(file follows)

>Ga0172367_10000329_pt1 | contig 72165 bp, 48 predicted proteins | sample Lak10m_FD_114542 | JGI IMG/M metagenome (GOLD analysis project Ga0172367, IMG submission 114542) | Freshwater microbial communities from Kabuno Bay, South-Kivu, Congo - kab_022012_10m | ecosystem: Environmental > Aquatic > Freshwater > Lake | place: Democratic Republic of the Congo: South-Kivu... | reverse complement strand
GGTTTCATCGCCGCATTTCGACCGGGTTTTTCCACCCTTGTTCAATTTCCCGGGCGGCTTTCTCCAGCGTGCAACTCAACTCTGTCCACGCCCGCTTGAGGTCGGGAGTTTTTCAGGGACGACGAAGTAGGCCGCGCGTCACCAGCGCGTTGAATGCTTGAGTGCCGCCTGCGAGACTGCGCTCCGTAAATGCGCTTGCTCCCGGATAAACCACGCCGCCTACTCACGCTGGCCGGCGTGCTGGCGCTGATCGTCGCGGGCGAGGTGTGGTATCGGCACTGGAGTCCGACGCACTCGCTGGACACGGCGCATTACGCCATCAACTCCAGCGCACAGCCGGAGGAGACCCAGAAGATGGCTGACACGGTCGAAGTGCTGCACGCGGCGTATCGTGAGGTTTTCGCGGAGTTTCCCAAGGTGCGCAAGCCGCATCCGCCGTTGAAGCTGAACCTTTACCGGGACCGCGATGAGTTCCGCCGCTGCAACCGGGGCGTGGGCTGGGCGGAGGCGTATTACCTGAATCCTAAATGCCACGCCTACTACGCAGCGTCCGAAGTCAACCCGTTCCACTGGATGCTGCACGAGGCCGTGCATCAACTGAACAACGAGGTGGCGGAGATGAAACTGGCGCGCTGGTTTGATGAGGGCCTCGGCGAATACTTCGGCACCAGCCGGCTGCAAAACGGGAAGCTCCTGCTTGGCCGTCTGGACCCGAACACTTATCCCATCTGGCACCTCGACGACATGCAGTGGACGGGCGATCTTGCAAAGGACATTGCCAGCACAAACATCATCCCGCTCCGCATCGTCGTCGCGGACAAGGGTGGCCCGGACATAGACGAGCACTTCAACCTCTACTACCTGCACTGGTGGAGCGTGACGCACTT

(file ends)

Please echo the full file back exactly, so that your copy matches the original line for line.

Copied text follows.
>Ga0172367_10000329_pt1 | contig 72165 bp, 48 predicted proteins | sample Lak10m_FD_114542 | JGI IMG/M metagenome (GOLD analysis project Ga0172367, IMG submission 114542) | Freshwater microbial communities from Kabuno Bay, South-Kivu, Congo - kab_022012_10m | ecosystem: Environmental > Aquatic > Freshwater > Lake | place: Democratic Republic of the Congo: South-Kivu... | reverse complement strand
GGTTTCATCGCCGCATTTCGACCGGGTTTTTCCACCCTTGTTCAATTTCCCGGGCGGCTTTCTCCAGCGTGCAACTCAACTCTGTCCACGCCCGCTTGAGGTCGGGAGTTTTTCAGGGACGACGAAGTAGGCCGCGCGTCACCAGCGCGTTGAATGCTTGAGTGCCGCCTGCGAGACTGCGCTCCGTAAATGCGCTTGCTCCCGGATAAACCACGCCGCCTACTCACGCTGGCCGGCGTGCTGGCGCTGATCGTCGCGGGCGAGGTGTGGTATCGGCACTGGAGTCCGACGCACTCGCTGGACACGGCGCATTACGCCATCAACTCCAGCGCACAGCCGGAGGAGACCCAGAAGATGGCTGACACGGTCGAAGTGCTGCACGCGGCGTATCGTGAGGTTTTCGCGGAGTTTCCCAAGGTGCGCAAGCCGCATCCGCCGTTGAAGCTGAACCTTTACCGGGACCGCGATGAGTTCCGCCGCTGCAACCGGGGCGTGGGCTGGGCGGAGGCGTATTACCTGAATCCTAAATGCCACGCCTACTACGCAGCGTCCGAAGTCAACCCGTTCCACTGGATGCTGCACGAGGCCGTGCATCAACTGAACAACGAGGTGGCGGAGATGAAACTGGCGCGCTGGTTTGATGAGGGCCTCGGCGAATACTTCGGCACCAGCCGGCTGCAAAACGGGAAGCTCCTGCTTGGCCGTCTGGACCCGAACACTTATCCCATCTGGCACCTCGACGACATGCAGTGGACGGGCGATCTTGCAAAGGACATTGCCAGCACAAACATCATCCCGCTCCGCATCGTCGTCGCGGACAAGGGTGGCCCGGACATAGACGAGCACTTCAACCTCTACTACCTGCACTGGTGGAGCGTGACGCACTT